In 2017 midsize mainstream retailers will grow their concept retailing too. Stadium, for example, the Nordic’s largest sports chain (and an IFS customer), has concept stores Stadium Ski, located in Swedish winter resort Åre, and Stadium Outlet, focused on products at affordable prices. Now Stadium is launching Stadium Pulse for more exclusive, trendier products. All tie into Stadium Online, letting customers buy online 24/7, getting goods delivered direct to their door, or available for pick-up at a local Stadium store. Stadium uses IFS’ back end Assortment Sourcing and Replenishment solution (ASR), amongst others, to do this. If it snows ASR sends out alerts for new stock literally overnight. The next day the shelves are piled high with sledges, and concept store Stadium Ski has new items on display. 

Omni-channel: Examples like Stadium show that omni-channel capability is a natural partner for concept stores. Buzzing with energy and highly customised, for most millennial shoppers ‘omni-channel’ is just another word for modern shopping. For retailers it is time to wake up and smell the decaffeinated skinny macchiato with caramel drizzle: in 2017 omni-channel will get faster, more diverse and even more urgent.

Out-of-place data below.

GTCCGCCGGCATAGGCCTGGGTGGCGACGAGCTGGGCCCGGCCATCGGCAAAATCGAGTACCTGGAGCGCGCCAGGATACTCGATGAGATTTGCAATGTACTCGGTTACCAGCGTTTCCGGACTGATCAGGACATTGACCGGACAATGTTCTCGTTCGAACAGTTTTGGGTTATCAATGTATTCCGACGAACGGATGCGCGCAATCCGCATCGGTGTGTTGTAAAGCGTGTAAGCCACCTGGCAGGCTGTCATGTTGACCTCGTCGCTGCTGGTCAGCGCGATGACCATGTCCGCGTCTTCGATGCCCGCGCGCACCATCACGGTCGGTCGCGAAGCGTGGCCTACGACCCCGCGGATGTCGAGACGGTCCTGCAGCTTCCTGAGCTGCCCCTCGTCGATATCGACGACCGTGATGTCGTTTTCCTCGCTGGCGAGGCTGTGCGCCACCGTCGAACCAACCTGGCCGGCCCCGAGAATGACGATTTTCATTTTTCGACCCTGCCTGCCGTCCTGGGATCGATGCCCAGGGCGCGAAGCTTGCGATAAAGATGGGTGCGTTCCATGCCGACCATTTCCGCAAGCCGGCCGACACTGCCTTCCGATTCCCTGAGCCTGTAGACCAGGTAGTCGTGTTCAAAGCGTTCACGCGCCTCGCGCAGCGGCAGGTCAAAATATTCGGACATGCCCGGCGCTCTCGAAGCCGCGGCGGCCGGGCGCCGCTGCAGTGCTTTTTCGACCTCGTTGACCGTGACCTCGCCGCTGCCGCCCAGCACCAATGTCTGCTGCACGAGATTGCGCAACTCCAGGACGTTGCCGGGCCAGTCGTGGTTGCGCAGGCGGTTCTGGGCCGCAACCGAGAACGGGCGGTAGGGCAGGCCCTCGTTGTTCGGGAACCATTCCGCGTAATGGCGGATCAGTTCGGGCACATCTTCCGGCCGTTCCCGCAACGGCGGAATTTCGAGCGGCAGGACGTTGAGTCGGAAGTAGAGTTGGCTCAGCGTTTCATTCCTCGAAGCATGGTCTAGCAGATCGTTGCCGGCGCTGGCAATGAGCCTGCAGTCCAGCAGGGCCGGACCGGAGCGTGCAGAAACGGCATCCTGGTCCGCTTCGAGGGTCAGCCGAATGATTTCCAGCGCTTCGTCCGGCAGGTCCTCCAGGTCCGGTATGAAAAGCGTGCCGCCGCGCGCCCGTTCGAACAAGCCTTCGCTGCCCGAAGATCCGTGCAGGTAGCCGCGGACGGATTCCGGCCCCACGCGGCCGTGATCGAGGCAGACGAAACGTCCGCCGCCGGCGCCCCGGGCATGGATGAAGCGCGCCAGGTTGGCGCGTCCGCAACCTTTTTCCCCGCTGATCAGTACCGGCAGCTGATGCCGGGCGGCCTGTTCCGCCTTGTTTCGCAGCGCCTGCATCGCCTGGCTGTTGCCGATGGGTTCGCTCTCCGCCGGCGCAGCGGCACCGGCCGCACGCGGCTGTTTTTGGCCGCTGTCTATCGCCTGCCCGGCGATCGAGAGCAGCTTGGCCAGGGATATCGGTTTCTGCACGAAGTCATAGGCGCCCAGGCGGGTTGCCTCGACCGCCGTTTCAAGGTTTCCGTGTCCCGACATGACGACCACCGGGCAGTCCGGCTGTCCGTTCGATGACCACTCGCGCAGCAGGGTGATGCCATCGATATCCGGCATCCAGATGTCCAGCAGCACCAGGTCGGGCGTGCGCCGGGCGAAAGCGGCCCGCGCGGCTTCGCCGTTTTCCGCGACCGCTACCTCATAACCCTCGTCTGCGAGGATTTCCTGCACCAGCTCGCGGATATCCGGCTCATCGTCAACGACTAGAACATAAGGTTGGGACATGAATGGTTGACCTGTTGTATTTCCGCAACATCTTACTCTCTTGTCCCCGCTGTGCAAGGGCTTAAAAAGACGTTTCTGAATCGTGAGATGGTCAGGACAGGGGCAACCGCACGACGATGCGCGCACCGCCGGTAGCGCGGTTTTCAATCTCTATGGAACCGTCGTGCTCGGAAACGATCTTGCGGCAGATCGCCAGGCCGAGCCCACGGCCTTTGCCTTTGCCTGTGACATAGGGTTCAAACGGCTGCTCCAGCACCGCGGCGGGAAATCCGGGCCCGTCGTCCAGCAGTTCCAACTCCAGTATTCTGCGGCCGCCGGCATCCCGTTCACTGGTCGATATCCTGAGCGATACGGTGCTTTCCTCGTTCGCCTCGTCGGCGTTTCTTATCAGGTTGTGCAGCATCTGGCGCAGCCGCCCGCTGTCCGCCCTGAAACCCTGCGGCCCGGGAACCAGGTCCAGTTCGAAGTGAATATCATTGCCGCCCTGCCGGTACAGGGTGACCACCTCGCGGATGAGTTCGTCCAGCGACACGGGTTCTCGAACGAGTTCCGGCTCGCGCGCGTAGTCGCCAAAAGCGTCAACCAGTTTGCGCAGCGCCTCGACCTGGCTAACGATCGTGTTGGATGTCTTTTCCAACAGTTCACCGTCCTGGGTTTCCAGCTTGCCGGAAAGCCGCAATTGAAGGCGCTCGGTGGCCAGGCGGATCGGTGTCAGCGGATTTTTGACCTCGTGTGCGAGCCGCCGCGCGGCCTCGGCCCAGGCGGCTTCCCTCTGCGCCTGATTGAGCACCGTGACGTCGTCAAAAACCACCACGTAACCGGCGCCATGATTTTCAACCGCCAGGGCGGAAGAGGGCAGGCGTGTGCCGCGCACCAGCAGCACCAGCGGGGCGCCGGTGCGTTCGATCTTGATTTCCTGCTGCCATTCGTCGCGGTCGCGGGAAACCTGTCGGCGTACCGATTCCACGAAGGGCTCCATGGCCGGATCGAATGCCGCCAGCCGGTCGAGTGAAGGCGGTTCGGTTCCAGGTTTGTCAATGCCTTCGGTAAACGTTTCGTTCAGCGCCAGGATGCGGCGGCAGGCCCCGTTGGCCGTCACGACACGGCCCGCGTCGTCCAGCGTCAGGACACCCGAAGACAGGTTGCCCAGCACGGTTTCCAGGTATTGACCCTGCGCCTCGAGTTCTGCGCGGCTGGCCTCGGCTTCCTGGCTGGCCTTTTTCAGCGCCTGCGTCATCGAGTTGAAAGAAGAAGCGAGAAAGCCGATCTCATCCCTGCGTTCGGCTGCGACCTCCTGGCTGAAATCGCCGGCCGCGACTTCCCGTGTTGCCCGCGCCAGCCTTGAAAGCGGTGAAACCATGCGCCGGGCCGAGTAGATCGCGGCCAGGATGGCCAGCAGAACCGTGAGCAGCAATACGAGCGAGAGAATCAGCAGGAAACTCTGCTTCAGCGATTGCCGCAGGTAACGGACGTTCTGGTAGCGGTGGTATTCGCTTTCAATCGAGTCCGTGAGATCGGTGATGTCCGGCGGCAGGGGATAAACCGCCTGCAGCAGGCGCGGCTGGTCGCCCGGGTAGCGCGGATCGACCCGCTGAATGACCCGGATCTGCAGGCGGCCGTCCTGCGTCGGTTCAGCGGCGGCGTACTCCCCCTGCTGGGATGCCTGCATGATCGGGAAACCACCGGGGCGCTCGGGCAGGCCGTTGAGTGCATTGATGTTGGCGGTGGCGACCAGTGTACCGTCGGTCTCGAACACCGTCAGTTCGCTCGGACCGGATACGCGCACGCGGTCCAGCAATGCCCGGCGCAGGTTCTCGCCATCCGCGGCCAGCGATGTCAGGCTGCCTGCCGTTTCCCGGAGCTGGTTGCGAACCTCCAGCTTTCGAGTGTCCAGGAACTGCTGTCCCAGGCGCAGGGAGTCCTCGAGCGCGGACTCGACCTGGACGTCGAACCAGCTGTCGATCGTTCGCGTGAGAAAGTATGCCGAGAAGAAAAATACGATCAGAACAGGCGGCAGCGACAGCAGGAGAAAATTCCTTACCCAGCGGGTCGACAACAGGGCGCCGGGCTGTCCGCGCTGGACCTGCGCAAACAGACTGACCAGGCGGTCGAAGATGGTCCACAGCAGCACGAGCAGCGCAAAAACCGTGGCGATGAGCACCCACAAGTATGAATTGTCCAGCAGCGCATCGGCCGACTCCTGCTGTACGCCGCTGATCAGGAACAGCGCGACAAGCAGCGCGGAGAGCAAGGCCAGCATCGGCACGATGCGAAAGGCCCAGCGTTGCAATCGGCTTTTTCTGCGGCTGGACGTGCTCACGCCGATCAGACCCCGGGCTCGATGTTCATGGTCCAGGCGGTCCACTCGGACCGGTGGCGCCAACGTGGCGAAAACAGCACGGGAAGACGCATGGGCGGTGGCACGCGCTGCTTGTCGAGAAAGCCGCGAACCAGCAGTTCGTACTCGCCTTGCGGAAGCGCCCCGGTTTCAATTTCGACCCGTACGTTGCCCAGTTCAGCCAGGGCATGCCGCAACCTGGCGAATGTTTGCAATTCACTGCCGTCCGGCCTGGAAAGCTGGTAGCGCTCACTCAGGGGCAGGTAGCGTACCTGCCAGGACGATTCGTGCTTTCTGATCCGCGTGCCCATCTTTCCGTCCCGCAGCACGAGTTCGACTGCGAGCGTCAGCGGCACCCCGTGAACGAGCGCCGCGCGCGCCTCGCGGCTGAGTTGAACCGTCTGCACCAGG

The perennial question for retailers about omni-channel is ‘how?’ The Stadium example shows that omni-channel isn’t about ‘reinventing the wheel’, but ‘joining the dots’. No matter how innovative or sexy a front-end app may be, it is a back-end operation’s ability to support it that makes the difference. Omni-channel success is as much about supply chain as smart screens. Savvy retailers know that omni-channel depends on end-to-end goods visibility and being able to plan and forecast supply, demand and inventory. In a 2016 RSR survey, ‘Retailers’ Omni-Channel Blind Spot’, 56 per cent of top retailers said they saw high value in implementing in-store technology to make real-time cross-channel inventory visible to employees. 

Speed and innovation—if you can dream it, shoppers will try it